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Insurance companies aim to charge more in premiums than they pay out in claims, and Progressive (NYSE: PGR) has done a good job of achieving that goal over the long run. However, competitive pressure often prevents insurers from charging as much as they'd like to, and coming into its second-quarter financial report, Progressive investors were prepared for a drop in earnings compared to the year-ago period. Progressive's results were actually even weaker than most investors had feared, but the company remains confident that it's taking the steps it should to ensure its long-term success. Let's look more closely at the latest results from Progressive to see what they tell us about its future prospects.
Did Progressive make the cut?
Progressive's second-quarter results were mixed in most investors' eyes, as we've seen in previous quarters. Top-line performance remained strong, with net premiums written rising by 13% to $5.93 billion and net premiums earned posting an 11% gain. However, net income plunged by nearly half to $194.9 million, and that produced earnings of $0.33 per share. That was $0.04 less than the consensus forecast among those following Progressive stock.
Taking a closer look at Progressive's numbers, you can see the trends that have helped support its overall business. Direct-sold auto insurance policies continued to drive the bulk of Progressive's growth, climbing 11% and representing the majority of the company's overall auto business. Agency-sold auto policies climbed 4%, and special lines personal policies inched upward by 3%. The commercial lines part of Progressive's business also managed a double-digit percentage gain in policies in force, and outside the auto area, property coverage was popular, rising 12%.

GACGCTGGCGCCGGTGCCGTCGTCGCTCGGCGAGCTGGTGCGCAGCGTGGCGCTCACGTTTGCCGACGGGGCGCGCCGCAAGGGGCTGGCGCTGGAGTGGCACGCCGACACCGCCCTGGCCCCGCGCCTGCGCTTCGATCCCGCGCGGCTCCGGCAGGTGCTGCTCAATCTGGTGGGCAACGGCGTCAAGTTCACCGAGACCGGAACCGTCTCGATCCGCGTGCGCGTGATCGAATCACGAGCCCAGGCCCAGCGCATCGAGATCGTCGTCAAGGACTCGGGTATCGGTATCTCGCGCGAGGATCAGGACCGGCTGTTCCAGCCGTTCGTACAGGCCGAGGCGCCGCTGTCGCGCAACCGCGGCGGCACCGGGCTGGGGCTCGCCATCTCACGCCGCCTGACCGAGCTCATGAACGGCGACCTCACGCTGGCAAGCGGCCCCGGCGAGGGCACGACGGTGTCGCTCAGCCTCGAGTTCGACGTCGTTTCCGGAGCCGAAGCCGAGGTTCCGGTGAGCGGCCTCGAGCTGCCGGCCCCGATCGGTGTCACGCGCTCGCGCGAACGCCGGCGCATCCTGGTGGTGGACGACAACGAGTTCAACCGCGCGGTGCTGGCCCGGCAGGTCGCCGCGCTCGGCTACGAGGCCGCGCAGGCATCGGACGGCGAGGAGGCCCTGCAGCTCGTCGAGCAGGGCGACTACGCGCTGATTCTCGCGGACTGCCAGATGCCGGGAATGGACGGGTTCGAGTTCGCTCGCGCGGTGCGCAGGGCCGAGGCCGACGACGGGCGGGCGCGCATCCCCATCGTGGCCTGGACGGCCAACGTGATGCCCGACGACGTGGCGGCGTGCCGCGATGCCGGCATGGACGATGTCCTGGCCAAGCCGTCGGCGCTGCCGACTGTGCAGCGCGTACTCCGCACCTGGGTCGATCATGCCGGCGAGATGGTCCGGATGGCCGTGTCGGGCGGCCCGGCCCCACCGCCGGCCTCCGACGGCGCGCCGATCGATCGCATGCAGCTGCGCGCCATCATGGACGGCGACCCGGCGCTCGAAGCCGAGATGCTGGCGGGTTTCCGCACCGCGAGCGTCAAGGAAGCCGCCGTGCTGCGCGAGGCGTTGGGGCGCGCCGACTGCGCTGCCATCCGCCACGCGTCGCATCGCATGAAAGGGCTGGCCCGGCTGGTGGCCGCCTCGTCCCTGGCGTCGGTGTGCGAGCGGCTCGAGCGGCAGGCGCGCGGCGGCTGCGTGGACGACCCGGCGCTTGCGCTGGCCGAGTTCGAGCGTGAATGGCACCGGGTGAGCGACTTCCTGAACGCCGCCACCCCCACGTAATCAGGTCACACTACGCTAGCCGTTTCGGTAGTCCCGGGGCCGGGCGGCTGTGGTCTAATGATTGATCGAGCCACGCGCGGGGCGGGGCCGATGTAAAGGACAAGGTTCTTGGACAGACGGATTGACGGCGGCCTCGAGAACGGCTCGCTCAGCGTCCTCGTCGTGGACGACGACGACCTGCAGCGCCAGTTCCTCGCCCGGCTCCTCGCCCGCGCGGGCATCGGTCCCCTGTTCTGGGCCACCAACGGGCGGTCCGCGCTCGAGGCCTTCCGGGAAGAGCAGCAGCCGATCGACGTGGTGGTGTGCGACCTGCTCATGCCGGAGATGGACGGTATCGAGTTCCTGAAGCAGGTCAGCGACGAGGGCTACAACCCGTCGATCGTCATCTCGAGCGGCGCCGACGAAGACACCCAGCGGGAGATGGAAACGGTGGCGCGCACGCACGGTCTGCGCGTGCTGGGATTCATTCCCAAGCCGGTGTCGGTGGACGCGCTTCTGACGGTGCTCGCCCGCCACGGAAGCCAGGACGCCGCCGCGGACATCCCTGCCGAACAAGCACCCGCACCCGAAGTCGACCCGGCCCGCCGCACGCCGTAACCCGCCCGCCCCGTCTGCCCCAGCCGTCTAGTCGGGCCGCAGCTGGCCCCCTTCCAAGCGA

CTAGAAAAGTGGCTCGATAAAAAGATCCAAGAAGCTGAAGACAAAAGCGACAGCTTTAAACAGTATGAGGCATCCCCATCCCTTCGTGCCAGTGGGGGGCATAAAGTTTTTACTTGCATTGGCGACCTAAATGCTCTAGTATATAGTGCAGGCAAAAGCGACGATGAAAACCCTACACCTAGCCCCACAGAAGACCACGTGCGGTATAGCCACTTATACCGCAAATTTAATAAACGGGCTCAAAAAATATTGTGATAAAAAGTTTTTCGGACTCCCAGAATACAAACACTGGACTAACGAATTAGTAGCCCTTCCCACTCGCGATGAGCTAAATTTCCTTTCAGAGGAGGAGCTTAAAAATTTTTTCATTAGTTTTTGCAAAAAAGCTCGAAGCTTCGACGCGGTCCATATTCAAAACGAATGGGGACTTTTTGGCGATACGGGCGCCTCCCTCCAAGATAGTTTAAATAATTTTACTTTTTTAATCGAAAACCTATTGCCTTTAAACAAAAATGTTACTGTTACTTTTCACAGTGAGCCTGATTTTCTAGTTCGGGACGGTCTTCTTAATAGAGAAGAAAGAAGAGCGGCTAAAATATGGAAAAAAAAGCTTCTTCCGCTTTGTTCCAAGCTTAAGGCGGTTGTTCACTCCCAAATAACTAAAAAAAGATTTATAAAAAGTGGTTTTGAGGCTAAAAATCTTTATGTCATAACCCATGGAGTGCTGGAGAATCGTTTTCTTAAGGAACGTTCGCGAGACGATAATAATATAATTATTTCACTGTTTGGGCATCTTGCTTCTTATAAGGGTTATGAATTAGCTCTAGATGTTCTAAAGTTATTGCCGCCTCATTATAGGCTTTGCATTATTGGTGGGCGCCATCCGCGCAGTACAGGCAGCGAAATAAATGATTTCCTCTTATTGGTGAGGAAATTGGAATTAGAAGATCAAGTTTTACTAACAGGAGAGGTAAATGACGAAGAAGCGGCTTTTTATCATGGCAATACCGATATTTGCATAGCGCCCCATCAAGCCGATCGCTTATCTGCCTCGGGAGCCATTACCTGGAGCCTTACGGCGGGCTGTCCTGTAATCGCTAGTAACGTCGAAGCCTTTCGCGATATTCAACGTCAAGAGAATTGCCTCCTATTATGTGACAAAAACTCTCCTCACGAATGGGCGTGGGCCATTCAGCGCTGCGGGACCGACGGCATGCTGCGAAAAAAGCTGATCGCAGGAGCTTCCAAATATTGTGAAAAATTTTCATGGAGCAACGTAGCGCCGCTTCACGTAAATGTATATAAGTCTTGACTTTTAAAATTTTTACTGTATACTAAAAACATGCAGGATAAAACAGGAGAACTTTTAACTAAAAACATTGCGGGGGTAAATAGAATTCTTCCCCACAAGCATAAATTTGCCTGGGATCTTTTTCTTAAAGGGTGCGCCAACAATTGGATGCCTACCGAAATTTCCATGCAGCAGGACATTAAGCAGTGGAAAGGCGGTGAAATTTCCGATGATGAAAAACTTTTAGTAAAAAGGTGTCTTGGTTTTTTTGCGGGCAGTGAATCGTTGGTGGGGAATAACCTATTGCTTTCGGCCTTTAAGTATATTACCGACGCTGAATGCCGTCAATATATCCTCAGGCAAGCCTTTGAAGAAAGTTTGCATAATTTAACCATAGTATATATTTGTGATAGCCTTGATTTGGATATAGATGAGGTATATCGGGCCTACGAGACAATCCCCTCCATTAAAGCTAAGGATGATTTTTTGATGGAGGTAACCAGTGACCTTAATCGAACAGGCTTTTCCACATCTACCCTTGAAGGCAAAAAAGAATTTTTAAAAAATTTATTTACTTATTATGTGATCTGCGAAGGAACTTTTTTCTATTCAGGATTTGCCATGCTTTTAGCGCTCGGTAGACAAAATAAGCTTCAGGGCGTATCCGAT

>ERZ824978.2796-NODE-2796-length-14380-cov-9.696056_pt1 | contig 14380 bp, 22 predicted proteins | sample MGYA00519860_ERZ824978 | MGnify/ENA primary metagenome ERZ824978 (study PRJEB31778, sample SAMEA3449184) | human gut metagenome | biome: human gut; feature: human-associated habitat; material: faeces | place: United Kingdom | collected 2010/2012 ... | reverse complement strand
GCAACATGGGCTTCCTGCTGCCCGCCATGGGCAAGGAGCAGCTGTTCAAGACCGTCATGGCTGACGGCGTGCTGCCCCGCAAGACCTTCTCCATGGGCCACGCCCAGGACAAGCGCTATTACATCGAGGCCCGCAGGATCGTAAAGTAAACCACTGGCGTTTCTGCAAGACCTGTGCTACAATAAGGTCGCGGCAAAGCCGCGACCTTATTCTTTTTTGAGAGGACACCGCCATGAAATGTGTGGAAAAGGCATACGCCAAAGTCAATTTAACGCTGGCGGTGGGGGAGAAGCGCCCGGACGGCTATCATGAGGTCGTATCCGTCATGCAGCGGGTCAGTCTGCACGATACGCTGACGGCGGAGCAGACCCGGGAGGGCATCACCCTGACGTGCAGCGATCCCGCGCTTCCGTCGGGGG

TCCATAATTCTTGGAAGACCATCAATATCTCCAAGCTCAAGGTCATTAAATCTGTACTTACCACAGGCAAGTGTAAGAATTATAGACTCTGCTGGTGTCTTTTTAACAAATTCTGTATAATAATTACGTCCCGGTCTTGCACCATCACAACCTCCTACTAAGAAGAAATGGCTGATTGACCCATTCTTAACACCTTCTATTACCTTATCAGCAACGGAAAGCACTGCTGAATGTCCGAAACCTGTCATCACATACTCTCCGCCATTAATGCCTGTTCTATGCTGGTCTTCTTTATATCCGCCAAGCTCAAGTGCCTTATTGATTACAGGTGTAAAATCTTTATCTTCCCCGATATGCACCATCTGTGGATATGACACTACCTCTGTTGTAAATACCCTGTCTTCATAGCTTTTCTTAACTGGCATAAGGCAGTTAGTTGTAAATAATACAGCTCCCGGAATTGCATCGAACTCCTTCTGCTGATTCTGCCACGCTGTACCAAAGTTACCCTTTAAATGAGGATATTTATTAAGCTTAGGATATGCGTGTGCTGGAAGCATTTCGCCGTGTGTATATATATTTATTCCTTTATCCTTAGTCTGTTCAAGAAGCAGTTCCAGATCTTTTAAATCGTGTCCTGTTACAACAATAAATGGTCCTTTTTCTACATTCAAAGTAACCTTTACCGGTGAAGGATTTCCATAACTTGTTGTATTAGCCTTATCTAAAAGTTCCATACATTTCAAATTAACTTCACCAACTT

Yet in terms of profitability, Progressive struggled. The company said that greater catastrophe losses took their toll on underwriting profits, and less favorable prior accident year development also hurt results. Overall, those two factors were responsible for about two-thirds of the reduction in its underwriting profit, and higher claims frequency and severity made up the balance of the downward pressure.
In addition, investment-related issues also had an impact on Progressive's bottom line. Investment income of $114.6 million was roughly comparable to the year-ago quarter, but realized gains fell by more than half because of losses on the insurer's positions in various derivatives. Nevertheless, an increase in unrealized gains reflected a fairly favorable market environment during the quarter.
What lies ahead for Progressive
Progressive remains optimistic about its long-term prospects. As CEO Glenn Renwick said in his letter to shareholders, "Fast quality growth, coupled with very acceptable margins, is adding significantly to the intrinsic value of the enterprise and our current and future earnings potential." The CEO noted that current margins are relatively weak, reflecting a typical cyclical downturn, but those growth prospects should combine with upward premium movement in the near future to enhance long-run results.
Progressive has also been working on defining its overall strategic vision more clearly. On the property side of the business, Progressive said that it had successfully exited the commercial property insurance arena, which was generally inconsistent with the rest of its portfolio in terms of the risks it entailed. By refocusing more on residential property coverage, Progressive should be able to manage its risk more effectively and avoid holding onto non-core assets any longer than necessary.
At the same time, having greater exposure to property insurance increases opportunities for bundling homeowners coverage with auto policies. Progressive is seeing some progress on that front, and if it takes off, it could be a major driver of future growth for the insurer.
Progressive investors have reacted positively in general to the report, with the stock moving upward immediately following the announcement and posting gains of roughly 3% over the past week. With strong brand awareness, Progressive has plenty of growth opportunities that could increase its market share in a highly competitive insurance market and give it more chances to become a more important player in the industry going forward.
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Dan Caplinger has no position in any stocks mentioned. The Motley Fool recommends Progressive. Try any of our Foolish newsletter services free for 30 days. We Fools may not all hold the same opinions, but we all believe that considering a diverse range of insights makes us better investors. The Motley Fool has a disclosure policy.